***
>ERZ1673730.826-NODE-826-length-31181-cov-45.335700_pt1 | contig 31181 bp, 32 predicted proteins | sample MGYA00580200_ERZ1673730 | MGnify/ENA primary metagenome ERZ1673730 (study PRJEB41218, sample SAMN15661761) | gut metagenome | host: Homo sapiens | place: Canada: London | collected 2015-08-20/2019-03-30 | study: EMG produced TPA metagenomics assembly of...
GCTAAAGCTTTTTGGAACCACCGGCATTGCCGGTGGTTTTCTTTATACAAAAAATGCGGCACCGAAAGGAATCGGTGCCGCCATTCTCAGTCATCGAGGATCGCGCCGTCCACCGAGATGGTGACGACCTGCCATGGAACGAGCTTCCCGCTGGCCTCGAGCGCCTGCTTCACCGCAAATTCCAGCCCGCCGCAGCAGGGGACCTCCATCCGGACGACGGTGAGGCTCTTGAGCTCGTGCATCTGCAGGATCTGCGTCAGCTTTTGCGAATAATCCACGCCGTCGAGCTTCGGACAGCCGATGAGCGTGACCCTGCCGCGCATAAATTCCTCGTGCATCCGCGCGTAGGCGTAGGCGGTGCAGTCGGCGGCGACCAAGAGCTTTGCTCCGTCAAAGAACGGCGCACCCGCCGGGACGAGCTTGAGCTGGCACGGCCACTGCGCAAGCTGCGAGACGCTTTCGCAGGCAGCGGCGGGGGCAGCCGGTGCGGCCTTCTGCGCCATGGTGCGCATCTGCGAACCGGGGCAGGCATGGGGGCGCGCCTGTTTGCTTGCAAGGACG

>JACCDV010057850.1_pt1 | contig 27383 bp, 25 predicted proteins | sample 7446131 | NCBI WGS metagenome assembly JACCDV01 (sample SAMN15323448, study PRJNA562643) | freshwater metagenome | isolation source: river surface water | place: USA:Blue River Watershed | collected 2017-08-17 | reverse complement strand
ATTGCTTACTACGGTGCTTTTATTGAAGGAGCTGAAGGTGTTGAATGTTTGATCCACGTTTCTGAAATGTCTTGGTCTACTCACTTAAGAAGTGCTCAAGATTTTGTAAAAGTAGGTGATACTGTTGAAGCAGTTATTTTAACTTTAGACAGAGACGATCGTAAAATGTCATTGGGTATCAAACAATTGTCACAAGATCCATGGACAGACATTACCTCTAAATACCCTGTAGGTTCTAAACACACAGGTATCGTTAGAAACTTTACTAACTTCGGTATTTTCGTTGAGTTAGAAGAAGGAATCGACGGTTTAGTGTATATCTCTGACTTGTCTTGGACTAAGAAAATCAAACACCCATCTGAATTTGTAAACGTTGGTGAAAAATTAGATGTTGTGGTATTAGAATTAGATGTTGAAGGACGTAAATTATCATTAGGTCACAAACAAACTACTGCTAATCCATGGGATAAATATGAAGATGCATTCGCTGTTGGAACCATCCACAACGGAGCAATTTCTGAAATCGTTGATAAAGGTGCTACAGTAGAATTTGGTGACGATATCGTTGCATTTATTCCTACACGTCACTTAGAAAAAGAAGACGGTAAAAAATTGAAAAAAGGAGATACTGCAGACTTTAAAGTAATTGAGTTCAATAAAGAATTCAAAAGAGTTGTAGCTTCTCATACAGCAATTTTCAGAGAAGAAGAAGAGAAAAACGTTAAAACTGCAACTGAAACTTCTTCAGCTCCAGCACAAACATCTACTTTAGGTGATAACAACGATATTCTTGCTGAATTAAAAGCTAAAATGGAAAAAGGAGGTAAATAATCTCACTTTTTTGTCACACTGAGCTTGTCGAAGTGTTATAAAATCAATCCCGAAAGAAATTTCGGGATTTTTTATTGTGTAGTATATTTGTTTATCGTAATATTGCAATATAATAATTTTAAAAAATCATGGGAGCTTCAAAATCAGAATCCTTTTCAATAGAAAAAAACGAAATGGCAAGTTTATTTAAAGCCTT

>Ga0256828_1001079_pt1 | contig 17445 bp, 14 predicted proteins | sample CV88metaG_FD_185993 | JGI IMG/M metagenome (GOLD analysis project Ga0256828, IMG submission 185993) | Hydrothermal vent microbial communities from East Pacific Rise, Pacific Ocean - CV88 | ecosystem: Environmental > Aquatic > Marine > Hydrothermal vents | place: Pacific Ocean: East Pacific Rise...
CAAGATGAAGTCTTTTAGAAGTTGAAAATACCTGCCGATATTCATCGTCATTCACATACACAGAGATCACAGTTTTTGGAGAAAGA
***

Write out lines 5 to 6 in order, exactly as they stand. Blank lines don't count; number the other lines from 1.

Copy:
>Ga0256828_1001079_pt1 | contig 17445 bp, 14 predicted proteins | sample CV88metaG_FD_185993 | JGI IMG/M metagenome (GOLD analysis project Ga0256828, IMG submission 185993) | Hydrothermal vent microbial communities from East Pacific Rise, Pacific Ocean - CV88 | ecosystem: Environmental > Aquatic > Marine > Hydrothermal vents | place: Pacific Ocean: East Pacific Rise...
CAAGATGAAGTCTTTTAGAAGTTGAAAATACCTGCCGATATTCATCGTCATTCACATACACAGAGATCACAGTTTTTGGAGAAAGA